I could also see clearly how Bad Medicine was formed — not a catastrophic event that occurred in a heartbeat. Bull Mountain is slowly sliding east. It will eventually push across the narrows south of Angel Island, and there will be two Bull Lakes, North and South. The waters of South will spill over the divide at the County Line, and South Bull Lake and Bull River will be united. North Bull Lake will become marshland and ponds.

For nine more hours, I hiked up the ridge, climbing around wall after wall. Half way up, I rested under a huge cedar tree growing out of the cliff, as big and old as any in the Ross Creek grove, clinging to the rock and arching skyward for hundreds of years. It was further evidence of Bull Mountain inching away from Mount Vernon.

I timed this hike to coincide with the full moon. If there was a hole in the Spires, and I wanted to photograph the moon through it. I wasn’t able to take that picture, but one of my best photos is of a campfire perched at the very top of Bad Medicine, 15 feet from a 400-foot drop. I lay in my sleeping bag in a patch of huckleberries, grazing on berries and watching a full moon light the snowcapped peaks of the Cabinets. I slept well.

In morning light, from the edge of the cliff, I found myself looking directly through the hole in the spire I was searching for, like the eye of a giant needle. I edged my way out to get a photo and saw there were holes in other spires. I began to see that each wall had a hole or a notch, lined up as if a missile had made them, all the way from the first hole I found the year before to the top of the highest spire.

If that doesn’t make the hair stand up on the back of your neck, nothing will.

Did a comet crashed through the Spires? Did softer rock captured like the core of a Twinkie melt away, leaving holes skipping from wall to wall in a perfectly straight line? Did a juvenile delinquent alien in his father’s Quantum Millennium Terraplane doing a fly-by shooting ten million years ago?

Bad Medicine Spires is a magical and mysterious place. If you visit, go with humility and respect. Watch every step you take. A fall will be unforgiving. Sit quietly, open your eyes and you will see many things.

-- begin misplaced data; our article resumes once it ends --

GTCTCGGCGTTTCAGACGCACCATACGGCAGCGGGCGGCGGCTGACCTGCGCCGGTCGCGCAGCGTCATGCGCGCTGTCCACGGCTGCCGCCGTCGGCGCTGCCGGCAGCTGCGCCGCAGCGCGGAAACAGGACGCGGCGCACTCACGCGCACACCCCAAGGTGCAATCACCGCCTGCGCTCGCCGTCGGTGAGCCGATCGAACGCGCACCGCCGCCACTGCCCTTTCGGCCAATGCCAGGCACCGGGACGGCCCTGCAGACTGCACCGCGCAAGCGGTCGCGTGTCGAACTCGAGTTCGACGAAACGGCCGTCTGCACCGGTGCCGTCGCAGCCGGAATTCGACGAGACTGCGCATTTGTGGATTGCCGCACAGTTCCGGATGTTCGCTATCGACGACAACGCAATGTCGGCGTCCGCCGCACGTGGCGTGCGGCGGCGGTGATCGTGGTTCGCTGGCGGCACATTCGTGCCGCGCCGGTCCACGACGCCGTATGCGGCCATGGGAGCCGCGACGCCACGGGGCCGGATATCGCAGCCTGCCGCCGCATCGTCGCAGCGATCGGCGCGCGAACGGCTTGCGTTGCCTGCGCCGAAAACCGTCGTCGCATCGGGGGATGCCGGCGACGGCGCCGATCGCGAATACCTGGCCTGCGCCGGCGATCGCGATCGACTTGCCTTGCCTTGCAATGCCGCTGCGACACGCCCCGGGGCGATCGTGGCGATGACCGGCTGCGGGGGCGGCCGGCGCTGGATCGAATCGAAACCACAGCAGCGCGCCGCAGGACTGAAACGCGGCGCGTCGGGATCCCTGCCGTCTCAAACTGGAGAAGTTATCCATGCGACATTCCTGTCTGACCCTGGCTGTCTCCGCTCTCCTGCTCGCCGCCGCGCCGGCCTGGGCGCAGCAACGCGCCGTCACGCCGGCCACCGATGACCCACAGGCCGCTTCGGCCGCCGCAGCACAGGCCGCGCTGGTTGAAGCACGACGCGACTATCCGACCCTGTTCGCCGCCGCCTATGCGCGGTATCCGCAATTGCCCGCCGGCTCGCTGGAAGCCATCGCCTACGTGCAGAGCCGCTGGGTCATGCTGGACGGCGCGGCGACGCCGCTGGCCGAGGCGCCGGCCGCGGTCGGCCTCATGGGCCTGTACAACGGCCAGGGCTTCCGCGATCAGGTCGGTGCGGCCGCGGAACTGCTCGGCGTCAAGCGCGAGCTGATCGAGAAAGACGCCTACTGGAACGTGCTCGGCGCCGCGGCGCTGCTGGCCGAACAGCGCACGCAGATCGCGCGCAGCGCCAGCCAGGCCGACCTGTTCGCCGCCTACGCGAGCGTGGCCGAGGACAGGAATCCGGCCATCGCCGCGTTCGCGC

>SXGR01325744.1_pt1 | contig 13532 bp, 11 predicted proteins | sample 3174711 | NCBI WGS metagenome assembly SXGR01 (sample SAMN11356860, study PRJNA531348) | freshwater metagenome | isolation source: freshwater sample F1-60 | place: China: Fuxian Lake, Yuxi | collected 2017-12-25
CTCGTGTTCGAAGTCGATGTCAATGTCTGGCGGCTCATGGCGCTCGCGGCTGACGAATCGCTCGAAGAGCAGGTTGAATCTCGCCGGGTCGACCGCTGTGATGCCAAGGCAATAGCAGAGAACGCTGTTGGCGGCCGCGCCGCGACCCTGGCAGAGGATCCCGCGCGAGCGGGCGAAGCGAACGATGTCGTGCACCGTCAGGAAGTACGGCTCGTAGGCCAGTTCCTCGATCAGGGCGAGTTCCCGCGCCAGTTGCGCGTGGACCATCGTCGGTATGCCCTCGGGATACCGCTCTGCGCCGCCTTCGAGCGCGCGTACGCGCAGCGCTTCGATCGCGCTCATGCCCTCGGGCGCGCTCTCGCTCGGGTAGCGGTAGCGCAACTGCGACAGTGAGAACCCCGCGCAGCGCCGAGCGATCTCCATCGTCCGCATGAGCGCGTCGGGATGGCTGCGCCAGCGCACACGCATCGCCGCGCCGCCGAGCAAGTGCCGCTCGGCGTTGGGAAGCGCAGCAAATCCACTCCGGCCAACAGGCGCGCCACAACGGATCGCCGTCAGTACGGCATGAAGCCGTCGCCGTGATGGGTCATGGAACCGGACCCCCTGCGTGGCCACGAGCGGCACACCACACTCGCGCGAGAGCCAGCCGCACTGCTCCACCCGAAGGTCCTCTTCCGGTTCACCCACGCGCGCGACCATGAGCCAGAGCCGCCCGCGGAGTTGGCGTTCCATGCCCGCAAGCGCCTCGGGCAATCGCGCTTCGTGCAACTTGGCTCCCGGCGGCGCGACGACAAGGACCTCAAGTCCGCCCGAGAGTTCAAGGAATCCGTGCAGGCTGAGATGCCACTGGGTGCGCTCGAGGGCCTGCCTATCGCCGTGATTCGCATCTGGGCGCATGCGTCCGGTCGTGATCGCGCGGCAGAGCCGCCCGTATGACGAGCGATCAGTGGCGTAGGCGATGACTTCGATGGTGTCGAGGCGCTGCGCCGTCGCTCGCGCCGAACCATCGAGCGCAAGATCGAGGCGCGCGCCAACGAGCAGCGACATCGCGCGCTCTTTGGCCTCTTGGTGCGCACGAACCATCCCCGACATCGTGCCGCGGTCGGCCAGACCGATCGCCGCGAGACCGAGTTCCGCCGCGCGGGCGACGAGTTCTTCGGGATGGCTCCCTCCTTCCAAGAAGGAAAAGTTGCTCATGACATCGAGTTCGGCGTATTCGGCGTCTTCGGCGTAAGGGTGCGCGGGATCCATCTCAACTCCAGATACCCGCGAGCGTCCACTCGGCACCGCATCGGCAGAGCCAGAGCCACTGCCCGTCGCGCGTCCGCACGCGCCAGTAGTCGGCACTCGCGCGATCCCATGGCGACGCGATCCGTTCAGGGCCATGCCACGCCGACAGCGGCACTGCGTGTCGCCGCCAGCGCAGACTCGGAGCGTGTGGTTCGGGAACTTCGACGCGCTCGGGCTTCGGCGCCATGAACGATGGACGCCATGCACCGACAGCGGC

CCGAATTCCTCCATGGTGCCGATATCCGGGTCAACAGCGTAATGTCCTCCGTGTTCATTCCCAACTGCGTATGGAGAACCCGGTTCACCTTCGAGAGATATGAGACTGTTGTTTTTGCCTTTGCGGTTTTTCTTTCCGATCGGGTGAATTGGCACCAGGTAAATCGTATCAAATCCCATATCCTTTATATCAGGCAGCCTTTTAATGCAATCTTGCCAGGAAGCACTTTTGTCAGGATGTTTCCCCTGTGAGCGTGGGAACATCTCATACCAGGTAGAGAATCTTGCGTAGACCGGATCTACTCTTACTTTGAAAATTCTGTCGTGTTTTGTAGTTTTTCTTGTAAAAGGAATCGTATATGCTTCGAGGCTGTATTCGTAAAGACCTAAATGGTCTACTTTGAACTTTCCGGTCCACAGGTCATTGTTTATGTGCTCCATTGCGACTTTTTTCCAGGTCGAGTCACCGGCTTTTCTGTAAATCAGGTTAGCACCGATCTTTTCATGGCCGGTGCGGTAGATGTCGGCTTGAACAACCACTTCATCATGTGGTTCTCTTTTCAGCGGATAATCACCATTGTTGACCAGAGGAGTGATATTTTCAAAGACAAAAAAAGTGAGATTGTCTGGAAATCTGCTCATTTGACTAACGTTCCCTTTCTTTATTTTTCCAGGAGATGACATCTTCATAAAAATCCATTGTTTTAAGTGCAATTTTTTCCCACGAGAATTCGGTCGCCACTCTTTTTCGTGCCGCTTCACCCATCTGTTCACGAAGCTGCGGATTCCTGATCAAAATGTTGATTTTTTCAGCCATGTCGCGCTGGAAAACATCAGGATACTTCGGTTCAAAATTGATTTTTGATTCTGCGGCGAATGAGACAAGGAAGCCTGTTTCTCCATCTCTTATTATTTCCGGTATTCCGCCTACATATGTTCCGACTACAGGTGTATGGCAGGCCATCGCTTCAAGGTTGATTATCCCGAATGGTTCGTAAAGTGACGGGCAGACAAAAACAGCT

Tony Brown is a life-long resident of Troy, and the former mayor of said city. This is only one of his many good stories.

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  1. You wrote a beautiful article. Thank you! I enjoyed it a lot.

    I have history with naming the Bad Medicine Spires.

    There’s now a trail to the top. It takes off from the old Asarco haul road at the 180 degree switch back. The trail is steep and 1.1 miles long. I maintain it and invite you try it out.

    When you come to Spokane, please consider you and your significant other(s) staying with Sandi and I. I graduated LHS in 1963.

    I’d really like to share our love of such a magnificent place…”steal” some of the pictures you have taken of those awesome spires!

    Send me your e-mail address and I’ll share a video flight over the BMS.


    (509) 435-8416 cell
    (509) 927-1194 wk
    (509) 926-1636 hm

    S 5221 SkyMeadow Ln
    Greenacres, WA 99016

  2. Thanks for your great comment, Rob. I forwarded it on to Tony Brown in Troy. I think you guys are about the same age. Hope you can get together.

  3. I would like to clarify Rob Neils statement that he has a history in the naming of “Bad Medicine Spires”. That’s not quite true at all. Yes, he did want to give it a name, and he did originally file with the state for an official name change for this area. But, his goal was never to name it “Bad Medicine Spires”. Instead, he wanted to name this area “Castle Cliffs”. After his proposed name for the area, there was much opposition from locals to using any name that didn’t include the use of “Bad Medicine” in it. Many of these same local people also contacted both the county commissioners and the Montana Geographic Names department regarding the proposed name change. The county commissioners, and also the Confederated Salish and Kootenai Tribes agreed, that the area is already generally known as “Bad Medicine Spires”. And it was their recommendation to the state that the area be given the name “Bad Medicine Spires”. Which is what the state named the area.

    Here’s a link to the Montana Geographic Name Change request regarding this name change:

    1. Thanks for your comment, Bob.

  4. Thank you for this beautiful piece. If you have a minute; could you fix the formatting or perhaps mail me the text? Some of the words on the right margin are cut off. Nonetheless, the sense, emotion and humility in your sharing come through clearly.

    Thank you!
    – Robin